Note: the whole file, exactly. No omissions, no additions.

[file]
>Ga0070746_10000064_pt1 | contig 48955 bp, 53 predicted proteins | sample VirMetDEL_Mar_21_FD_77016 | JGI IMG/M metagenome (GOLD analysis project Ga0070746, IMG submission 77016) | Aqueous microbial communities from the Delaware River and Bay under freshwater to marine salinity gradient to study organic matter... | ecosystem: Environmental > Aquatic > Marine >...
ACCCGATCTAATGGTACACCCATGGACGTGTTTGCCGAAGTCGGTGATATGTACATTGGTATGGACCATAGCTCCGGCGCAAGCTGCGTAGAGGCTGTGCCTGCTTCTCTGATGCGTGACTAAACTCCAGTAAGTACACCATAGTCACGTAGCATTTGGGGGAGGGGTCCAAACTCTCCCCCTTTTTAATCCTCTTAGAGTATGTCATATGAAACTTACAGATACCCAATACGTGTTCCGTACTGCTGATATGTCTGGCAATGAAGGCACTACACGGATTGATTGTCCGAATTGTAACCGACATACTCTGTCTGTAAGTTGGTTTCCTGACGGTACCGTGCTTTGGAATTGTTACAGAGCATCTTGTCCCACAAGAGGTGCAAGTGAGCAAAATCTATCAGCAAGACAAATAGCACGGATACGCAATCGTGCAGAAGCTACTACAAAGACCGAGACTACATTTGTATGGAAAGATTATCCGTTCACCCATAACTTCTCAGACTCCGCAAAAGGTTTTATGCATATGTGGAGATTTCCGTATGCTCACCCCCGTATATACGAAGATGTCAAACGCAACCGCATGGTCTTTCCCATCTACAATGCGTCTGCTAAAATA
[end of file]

>Ga0070746_10000064_pt1 | contig 48955 bp, 53 predicted proteins | sample VirMetDEL_Mar_21_FD_77016 | JGI IMG/M metagenome (GOLD analysis project Ga0070746, IMG submission 77016) | Aqueous microbial communities from the Delaware River and Bay under freshwater to marine salinity gradient to study organic matter... | ecosystem: Environmental > Aquatic > Marine >...
ACCCGATCTAATGGTACACCCATGGACGTGTTTGCCGAAGTCGGTGATATGTACATTGGTATGGACCATAGCTCCGGCGCAAGCTGCGTAGAGGCTGTGCCTGCTTCTCTGATGCGTGACTAAACTCCAGTAAGTACACCATAGTCACGTAGCATTTGGGGGAGGGGTCCAAACTCTCCCCCTTTTTAATCCTCTTAGAGTATGTCATATGAAACTTACAGATACCCAATACGTGTTCCGTACTGCTGATATGTCTGGCAATGAAGGCACTACACGGATTGATTGTCCGAATTGTAACCGACATACTCTGTCTGTAAGTTGGTTTCCTGACGGTACCGTGCTTTGGAATTGTTACAGAGCATCTTGTCCCACAAGAGGTGCAAGTGAGCAAAATCTATCAGCAAGACAAATAGCACGGATACGCAATCGTGCAGAAGCTACTACAAAGACCGAGACTACATTTGTATGGAAAGATTATCCGTTCACCCATAACTTCTCAGACTCCGCAAAAGGTTTTATGCATATGTGGAGATTTCCGTATGCTCACCCCCGTATATACGAAGATGTCAAACGCAACCGCATGGTCTTTCCCATCTACAATGCGTCTGCTAAAATA